Hodgson’s images and technical craft stunned the crowd at the Nelson Arts Festival with Piki Mai, during the Rugby World Cup in 2011 and before an updated 3D symphony in 2019.
“The video world’s developed, the technology’s come on. The projectors have got brighter, the LED screens have got bigger, the servers have got stronger. What you can do on the software has developed from when I started on an Omega 3000 with a 20 meg hard drive triggering stills during concerts.”
He’s yet to decide what he’ll do on the work front once he’s got his feet back under the table.
“I like creative video so I loved it when a corporate would say ‘hey, come and make a 15 minutes opening for our conference. Here’s the theme, whatever you’re into at the moment, just make something amazing and blow the socks off our delegates.’
“So if I can find that seam in the New Zealand market again for sure, but I don’t know to be honest.
“I think I’ll be happy making music, exploring AV and coming to Singles Going Steady.”
Family life will keep him busy, with his two children aged 13 and 15. His remarkable skills run in the family too, with an older son from a previous relationship, following in dad’s tech footsteps.
“I’ve also got a 29 year-old who’s moved into the world of AV, and he’s blasting it in the world of super high-end digital stuff that’s way beyond my brain.
“He’s definitely cutting edge and it may be that we end up doing a collaboration together.”
His wife Lara has a top-end job that helps pay the bills, and allows him to delve into his creations.
“She’s already scored a job and I’m quite happy in my role. I’m going to help the kids transition back into New Zealand. They can go to school, Lara can go to work and I can have six or seven hours in the house making music.”
Hodgson loves infusing the dark, echo-driven edges to Paddy Free’s desire to make people dance. The ambient textures and samples, moods and atmospheres, and the visuals that make Pitch Black’s live shows such a textured experience.
What about emerging from the gloom and launching a comeback tour of Aotearoa in June next year?
“We could spend a year developing a new show and do summer 2022/23. But let’s see.
“I know the venues are hurting .. I have lots of friends that run events. Most of my mates are musical. It’s really hard to watch them struggle.”
Lessons from London
Michael Hodgson performing in his adopted hometown of Hackney. Photo: Supplied.
Hodgson’s happy to see the government put together an arts support policy and is hopeful that it helps the live music industry, the venues and the artists climb off their knees - which could be done through the return of small-scale gigs.
“I went to a few (in London) in the middle of our crazy lockdowns. There were only 12 people allowed in the room, we had to be seated. If you stood up you had to wear a mask.
“And I saw some amazing stuff. Artists who were unable to play were being booked by these venues. You had to pay ten pounds to get in and there’d only be like ten of you watching some incredible artist in the front room of a bar.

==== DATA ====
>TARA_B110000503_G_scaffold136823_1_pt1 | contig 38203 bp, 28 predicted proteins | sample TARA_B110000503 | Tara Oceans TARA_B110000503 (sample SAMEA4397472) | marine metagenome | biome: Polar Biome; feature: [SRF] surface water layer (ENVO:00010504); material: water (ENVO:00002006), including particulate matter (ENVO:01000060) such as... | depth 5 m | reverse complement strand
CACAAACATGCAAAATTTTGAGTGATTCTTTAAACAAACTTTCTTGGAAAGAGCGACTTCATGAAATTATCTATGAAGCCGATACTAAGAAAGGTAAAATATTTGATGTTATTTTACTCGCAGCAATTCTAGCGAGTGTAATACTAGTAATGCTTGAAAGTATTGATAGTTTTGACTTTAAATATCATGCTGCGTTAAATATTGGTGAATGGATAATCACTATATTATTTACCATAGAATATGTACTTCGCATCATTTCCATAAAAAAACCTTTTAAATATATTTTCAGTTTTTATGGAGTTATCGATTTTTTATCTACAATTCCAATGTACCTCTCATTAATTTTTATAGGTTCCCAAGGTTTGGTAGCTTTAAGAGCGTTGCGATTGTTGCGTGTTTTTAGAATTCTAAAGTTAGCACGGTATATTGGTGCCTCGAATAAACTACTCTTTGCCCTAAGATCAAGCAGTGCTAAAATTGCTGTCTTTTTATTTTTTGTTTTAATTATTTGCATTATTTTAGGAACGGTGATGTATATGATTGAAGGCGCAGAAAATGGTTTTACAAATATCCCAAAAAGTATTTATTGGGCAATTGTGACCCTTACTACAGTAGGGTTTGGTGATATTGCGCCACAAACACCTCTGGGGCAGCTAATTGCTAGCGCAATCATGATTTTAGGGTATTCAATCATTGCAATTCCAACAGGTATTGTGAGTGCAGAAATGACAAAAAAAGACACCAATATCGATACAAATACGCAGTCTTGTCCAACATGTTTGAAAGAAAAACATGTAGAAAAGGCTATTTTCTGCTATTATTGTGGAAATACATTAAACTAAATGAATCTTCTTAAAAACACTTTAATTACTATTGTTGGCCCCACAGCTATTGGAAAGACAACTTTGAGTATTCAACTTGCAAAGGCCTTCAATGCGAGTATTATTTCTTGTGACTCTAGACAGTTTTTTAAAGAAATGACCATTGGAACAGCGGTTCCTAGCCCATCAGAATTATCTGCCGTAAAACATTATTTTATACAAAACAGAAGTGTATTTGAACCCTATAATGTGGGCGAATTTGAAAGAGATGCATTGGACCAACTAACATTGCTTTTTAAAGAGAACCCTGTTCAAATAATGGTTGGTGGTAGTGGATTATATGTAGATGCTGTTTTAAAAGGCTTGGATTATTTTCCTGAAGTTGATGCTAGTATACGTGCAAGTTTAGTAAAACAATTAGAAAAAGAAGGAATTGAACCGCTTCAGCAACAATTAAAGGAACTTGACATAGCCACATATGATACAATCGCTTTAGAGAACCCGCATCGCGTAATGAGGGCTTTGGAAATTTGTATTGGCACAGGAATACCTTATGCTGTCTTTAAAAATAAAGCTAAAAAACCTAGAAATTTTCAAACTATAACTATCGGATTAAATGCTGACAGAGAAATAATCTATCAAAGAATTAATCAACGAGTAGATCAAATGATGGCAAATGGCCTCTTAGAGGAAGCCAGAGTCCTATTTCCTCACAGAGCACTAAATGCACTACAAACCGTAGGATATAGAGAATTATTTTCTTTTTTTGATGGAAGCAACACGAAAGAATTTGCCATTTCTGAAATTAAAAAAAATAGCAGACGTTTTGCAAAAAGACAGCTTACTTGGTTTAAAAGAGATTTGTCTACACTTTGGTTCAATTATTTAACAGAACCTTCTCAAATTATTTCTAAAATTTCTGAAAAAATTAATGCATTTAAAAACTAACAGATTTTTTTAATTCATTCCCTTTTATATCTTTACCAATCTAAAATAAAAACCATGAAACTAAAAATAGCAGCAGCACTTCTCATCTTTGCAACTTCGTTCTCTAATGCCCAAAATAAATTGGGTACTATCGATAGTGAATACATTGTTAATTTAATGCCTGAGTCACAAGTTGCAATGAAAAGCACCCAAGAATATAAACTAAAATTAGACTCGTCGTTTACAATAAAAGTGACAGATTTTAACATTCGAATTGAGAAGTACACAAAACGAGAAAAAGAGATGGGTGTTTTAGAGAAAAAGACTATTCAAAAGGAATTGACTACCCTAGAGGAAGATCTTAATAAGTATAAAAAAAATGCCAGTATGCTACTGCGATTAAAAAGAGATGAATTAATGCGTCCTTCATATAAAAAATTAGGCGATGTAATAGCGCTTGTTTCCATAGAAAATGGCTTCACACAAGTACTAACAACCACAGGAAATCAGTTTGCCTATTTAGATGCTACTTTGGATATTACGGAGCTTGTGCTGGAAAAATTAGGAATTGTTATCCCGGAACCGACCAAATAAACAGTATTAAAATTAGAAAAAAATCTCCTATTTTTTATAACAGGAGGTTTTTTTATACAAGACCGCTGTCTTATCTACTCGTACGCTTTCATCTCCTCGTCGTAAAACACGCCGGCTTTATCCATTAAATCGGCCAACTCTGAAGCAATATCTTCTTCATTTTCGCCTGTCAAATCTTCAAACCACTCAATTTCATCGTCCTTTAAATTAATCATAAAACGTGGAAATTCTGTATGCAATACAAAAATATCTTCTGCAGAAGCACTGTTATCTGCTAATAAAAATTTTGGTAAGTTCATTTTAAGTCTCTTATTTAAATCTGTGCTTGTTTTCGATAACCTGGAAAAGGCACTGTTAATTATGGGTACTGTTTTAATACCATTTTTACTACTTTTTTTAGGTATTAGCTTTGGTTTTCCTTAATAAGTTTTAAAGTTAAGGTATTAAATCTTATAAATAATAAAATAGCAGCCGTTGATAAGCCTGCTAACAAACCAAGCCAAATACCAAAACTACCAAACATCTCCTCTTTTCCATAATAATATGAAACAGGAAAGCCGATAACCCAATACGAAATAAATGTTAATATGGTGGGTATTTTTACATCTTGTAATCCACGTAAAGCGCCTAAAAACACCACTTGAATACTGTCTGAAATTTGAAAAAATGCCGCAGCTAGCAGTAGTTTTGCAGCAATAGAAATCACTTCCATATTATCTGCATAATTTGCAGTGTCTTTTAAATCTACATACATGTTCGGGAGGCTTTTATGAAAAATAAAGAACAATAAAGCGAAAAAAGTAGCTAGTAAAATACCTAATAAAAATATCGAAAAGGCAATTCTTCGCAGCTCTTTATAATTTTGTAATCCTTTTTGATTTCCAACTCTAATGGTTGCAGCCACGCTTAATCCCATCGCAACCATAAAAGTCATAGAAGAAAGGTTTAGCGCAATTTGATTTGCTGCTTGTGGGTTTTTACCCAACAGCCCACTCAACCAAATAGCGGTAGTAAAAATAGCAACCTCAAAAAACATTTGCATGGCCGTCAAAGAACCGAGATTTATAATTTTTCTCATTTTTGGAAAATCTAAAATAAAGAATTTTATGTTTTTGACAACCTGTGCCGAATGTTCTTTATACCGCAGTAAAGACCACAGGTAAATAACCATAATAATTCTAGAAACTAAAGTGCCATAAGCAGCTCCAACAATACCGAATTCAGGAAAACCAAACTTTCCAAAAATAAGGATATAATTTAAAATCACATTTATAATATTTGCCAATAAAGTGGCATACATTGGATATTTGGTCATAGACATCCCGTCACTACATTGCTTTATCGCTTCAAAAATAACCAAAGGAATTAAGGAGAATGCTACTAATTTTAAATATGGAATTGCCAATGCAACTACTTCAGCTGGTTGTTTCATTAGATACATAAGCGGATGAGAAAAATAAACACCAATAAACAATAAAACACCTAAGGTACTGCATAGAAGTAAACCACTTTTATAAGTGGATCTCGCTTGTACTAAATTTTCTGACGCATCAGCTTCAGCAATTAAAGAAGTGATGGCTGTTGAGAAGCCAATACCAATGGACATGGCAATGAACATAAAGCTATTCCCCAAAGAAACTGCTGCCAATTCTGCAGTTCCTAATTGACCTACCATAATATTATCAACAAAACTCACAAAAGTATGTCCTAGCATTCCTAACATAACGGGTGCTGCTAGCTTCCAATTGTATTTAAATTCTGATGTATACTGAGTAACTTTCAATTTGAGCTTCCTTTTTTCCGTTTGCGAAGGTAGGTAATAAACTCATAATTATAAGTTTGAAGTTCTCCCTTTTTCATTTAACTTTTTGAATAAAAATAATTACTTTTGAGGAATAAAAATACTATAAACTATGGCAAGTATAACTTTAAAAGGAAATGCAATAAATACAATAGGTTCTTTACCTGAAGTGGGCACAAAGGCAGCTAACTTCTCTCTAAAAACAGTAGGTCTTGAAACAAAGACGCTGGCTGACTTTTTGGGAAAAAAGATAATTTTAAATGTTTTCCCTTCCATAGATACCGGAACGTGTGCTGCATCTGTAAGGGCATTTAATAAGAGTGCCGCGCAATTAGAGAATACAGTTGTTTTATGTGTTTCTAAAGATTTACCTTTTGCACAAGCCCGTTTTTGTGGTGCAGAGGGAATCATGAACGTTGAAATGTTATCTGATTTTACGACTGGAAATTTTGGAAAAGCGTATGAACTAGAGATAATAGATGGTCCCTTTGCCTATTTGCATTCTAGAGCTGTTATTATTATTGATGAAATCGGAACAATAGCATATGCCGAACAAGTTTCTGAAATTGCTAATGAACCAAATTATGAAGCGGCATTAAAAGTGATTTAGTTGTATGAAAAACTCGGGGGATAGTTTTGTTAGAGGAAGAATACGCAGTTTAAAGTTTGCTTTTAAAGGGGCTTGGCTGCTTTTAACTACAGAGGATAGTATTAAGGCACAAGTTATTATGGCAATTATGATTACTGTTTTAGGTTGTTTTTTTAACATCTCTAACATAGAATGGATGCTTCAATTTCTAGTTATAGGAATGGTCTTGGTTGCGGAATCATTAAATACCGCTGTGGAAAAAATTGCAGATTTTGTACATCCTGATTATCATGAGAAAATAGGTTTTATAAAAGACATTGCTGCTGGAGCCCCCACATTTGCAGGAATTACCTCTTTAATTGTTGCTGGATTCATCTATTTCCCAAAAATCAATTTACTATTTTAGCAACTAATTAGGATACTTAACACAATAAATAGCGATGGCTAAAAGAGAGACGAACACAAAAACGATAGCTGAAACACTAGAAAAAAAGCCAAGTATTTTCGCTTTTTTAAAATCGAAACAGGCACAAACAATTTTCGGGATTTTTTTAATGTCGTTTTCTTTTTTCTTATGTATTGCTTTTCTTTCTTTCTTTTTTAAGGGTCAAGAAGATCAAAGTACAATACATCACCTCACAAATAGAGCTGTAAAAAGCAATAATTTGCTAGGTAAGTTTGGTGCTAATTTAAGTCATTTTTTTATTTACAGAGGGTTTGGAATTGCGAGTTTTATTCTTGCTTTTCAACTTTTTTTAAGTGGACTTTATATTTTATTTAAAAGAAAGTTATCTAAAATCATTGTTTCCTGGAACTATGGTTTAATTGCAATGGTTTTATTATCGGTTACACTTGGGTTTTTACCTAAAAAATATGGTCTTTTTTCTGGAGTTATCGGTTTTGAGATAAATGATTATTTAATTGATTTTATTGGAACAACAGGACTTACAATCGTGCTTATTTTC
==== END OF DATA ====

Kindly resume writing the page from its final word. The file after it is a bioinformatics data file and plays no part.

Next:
“Every setback offers some sort of opportunity.
“It’s going to be really weird for me coming back because London is basically open.
I choose to wear a mask when I go out but I also do go to gigs. And I take my chances.. I think I’ve had COVID but I’m not sure.”
Red light, green light?
It’s a fractured scene in Auckland and throughout Aotearoa for live music, depending on whether the region is under Red or Orange light restrictions, with the hope of Green if the country keeps the pandemic under control.
“Sure, it’s not filling Spark Arena, it’s not with the biggest screen or the biggest PA but the underground has a moment of thriving because you’re limited to 100 people.
“In London gigs just went off when you could go … people went out and celebrated.
“As an artist, I’m always looking for inspirational ways to reflect my situation and I think artists have done that as I think artists should.
“We’re on the bones of our arse and others need to get used to it.”
Streaming? More like trickling...
He unquestionably isn't in it for the money, hence the move home to ensure a pension, and streaming giants Spotify certainly don’t pay the bills with their miniscule payouts to independent musicians.
“We get 40 thousand plays a month. My son asked me the other day for Spotify premium because he hates the ads. I did a rough calculation and I’m pretty certain that 40 thousand plays a month doesn’t allow me to buy my kids Spotify. I’m pretty sure I can’t afford to turn the ads off Spotify with 40 thousand plays a month.
“I understand why it’s so popular. I think the algorithm they started with should be something like the first 100 plays get paid out at a high rate. The next ten thousand plays get paid out slightly lower, then lower for the next 100 thousand plays, the next million plays gets lower, and so on.
“The smaller, independent artists that probably only get a thousand plays ever, might get a thousand bucks.
“I think it’s outrageous that they haven't been mandated to change the model which is why I use Bandcamp. I think they give 75% of all proceeds back to us. I think Bandcamp was set up by the people who set up Paypal. They’re rich and just trying to build a better egalitarian world. The original Google statement of don’t be evil. How much money do you actually need?
“Once you’re comfortable the first thing you should be doing is giving back. They (Spotify) are sort of holding the world hostage, it’s weird how that’s come about and how easily it’s come about.”
Michael Hodgson. Photo: Supplied.
Mike Hodgson is a national treasure, and a bloody good bloke.
His drive to elevate electronica-dub into challenging sonic atmospheres illuminated by arresting visual interpretations has been phenomenal for more than two decades.
He’s extraordinarily generous with his talents and time, and still has the desire to create, diversify and adapt late in his career.
London is still calling, but for now there’s time to slow down and re-set the dials in New Zealand.
“Any story that talks about inclusiveness and diversity and openness is good by me.”